MUSEO ARGENTINO DE CIENCIAS NATURALES "BERNARDINO RIVADAVIA"
Unidad Ejecutora - UE
Odorous secretions in anurans: morphological and functional assessment 1 of serous glands 2 as a source of volatile compounds in the skin of the treefrog Hypsiboas pulchellus 3 (Amphibia: Anura: Hylidae)
BRUNETTI, A.E.; FAIVOVICH, J.; IURMAN, M. G.; HERMIDA, G.N.
JOURNAL OF ANATOMY
WILEY-BLACKWELL PUBLISHING, INC
Lugar: Londres; Año: 2016 vol. 228 p. 430 - 430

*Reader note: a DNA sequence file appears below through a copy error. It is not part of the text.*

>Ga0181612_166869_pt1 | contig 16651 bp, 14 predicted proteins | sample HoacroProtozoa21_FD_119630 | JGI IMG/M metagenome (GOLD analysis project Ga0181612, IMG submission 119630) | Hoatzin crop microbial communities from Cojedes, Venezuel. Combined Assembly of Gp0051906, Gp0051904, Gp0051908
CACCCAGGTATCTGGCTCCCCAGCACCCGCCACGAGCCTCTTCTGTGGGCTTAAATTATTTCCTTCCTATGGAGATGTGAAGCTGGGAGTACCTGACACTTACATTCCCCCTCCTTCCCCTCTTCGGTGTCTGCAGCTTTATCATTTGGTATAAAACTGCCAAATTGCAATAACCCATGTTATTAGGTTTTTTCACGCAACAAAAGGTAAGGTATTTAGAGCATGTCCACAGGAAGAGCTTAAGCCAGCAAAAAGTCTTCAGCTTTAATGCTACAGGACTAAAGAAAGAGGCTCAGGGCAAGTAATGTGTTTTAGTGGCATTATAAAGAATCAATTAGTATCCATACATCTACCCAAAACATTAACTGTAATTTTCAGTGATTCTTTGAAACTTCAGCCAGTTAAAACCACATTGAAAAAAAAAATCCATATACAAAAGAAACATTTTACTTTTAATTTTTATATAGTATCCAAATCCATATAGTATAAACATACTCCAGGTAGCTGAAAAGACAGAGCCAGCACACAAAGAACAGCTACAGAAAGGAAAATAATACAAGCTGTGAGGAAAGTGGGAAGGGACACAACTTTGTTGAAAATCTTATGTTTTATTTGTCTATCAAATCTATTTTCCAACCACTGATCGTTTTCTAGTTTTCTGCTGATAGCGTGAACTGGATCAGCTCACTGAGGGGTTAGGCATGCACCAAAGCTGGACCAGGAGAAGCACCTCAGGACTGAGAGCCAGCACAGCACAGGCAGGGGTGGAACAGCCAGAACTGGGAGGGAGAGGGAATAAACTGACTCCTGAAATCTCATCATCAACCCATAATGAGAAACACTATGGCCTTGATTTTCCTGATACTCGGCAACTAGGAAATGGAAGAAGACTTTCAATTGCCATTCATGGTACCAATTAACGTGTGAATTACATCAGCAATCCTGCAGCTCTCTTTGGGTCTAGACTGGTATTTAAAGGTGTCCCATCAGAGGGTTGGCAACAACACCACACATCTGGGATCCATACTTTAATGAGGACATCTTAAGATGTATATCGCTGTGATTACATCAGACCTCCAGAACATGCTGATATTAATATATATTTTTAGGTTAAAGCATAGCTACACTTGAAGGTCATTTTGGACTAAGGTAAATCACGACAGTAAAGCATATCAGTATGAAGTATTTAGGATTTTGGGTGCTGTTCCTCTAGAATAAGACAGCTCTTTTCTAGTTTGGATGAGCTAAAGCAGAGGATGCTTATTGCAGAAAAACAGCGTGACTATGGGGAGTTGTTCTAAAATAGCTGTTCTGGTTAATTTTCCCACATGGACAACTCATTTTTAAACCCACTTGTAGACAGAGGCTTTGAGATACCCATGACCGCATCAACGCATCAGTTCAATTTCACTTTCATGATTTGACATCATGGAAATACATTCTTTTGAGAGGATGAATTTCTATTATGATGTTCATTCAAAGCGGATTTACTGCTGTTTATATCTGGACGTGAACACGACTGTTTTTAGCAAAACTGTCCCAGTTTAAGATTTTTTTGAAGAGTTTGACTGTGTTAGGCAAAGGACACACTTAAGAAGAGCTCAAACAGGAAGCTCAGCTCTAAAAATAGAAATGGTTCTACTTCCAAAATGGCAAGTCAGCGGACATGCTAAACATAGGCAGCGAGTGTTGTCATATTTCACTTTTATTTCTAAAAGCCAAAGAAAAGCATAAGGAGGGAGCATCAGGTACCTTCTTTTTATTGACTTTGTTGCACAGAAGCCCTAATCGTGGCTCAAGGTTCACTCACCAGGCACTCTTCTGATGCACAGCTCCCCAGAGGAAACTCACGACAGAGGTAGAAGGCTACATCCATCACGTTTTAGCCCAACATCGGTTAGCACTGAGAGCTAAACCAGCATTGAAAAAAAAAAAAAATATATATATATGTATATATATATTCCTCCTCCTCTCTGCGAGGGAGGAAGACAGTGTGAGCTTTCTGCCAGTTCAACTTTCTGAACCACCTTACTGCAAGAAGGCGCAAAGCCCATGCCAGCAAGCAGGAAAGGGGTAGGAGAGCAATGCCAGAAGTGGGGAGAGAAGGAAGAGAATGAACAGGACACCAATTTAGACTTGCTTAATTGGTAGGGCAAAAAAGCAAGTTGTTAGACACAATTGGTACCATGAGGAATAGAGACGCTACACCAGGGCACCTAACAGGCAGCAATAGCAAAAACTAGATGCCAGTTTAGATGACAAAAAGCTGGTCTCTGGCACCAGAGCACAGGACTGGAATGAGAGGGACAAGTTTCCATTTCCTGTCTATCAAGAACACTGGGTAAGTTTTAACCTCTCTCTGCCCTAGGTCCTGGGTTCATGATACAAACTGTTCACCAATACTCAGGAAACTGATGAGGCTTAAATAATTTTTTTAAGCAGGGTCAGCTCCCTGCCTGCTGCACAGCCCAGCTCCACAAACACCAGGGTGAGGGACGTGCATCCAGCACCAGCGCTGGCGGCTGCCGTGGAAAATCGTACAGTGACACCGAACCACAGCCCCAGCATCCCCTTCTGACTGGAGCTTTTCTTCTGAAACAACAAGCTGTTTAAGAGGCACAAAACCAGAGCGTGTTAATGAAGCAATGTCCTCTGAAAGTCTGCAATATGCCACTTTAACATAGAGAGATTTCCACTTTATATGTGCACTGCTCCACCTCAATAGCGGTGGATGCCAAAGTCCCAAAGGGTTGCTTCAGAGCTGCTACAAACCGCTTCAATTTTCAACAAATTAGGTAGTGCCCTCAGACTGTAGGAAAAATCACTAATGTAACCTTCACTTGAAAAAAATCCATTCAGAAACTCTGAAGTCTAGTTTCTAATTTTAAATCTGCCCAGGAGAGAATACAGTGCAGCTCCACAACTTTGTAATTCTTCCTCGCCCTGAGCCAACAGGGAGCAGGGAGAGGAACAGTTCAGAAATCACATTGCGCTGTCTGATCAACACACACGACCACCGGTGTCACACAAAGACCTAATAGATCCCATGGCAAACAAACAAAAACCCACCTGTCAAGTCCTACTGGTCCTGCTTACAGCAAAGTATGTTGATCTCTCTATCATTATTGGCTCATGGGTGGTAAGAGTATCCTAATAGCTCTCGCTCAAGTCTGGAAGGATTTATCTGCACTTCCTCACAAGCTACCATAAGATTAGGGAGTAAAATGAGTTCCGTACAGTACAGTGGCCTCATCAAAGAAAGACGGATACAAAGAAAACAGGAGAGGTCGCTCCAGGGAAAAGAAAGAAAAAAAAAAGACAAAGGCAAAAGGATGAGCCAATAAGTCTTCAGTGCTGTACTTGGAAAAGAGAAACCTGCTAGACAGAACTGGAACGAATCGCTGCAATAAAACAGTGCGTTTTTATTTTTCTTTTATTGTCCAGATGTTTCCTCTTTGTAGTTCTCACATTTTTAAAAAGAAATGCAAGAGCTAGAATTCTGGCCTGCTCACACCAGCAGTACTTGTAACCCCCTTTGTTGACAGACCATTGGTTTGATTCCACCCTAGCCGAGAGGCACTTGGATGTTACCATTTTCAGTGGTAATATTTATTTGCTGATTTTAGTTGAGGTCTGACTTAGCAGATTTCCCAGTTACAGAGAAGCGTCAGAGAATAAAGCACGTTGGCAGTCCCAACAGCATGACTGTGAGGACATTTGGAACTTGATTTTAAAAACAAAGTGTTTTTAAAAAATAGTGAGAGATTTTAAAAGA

Serous (granular or venom) glands occur in the skin of almost all species of adult amphibians,and are thought to be the source of a great diversity of chemical compounds. Despite recentadvances in their chemistry, odorous volatile substances are the ones that have received less attention, and until now no study has attempted to associate histological data with the presence of these molecules in amphibians, nor in any other vertebrate. Given the recent identification of 40 different volatile compounds from the skin secretions of Hypsiboas pulchellus (a treefrog species that releases a strong odour when handled), we examined the structure, ultrastructure, histochemistry, and distribution of skin glands of this species. Histological analysis from six body regions reveals the presence of two types of glands that differ in their distribution. Mucousglands are homogeneously distributed, whereas serous glands are more numerous in the scapular region. Ultrastructural results indicate that electron translucent vesicles observed within granules of serous glans are similar to those found in volatile-producing glands from insects and also with lipid vesicles from different organisms.Association among lipids and volatiles is also evidenced from chemical results, which indicate that at least some of the volatile components in H. pulchellus probably originate within the metabolism of fatty acids or the mevalonate pathway. Since odorous secretions are often considered to be secreted under stress situations, the release of glandular content was assessed after pharmacological treatments, epinephrine administrated in vivo and on skin explants, and through surface electrical stimulation. Serous glands responded to all treatments, generally through an obvious contraction of myoepithelial cells that surround their secretory portion. No response was observed in mucous glands. Considering these morpho-functional results, along with previous identification of volatiles from H. pulchellus and H. riojanus after electrical stimulation, we suggest that the electron-translucent inclusions found within the granules of serous glands likely are the store sites of volatile compounds and/or theirprecursors. Histochemical and glandular distribution analyses in five other species 50 of frogs of the tribe Cophomantini, revealed a high lipid content in all the species, whereas a heterogeneous distribution of serous glands is only observed in species of the H. pulchellus group. The distribution pattern of serous glands in members of this species group, and the odorous volatile secretions are probably related to defensive functions.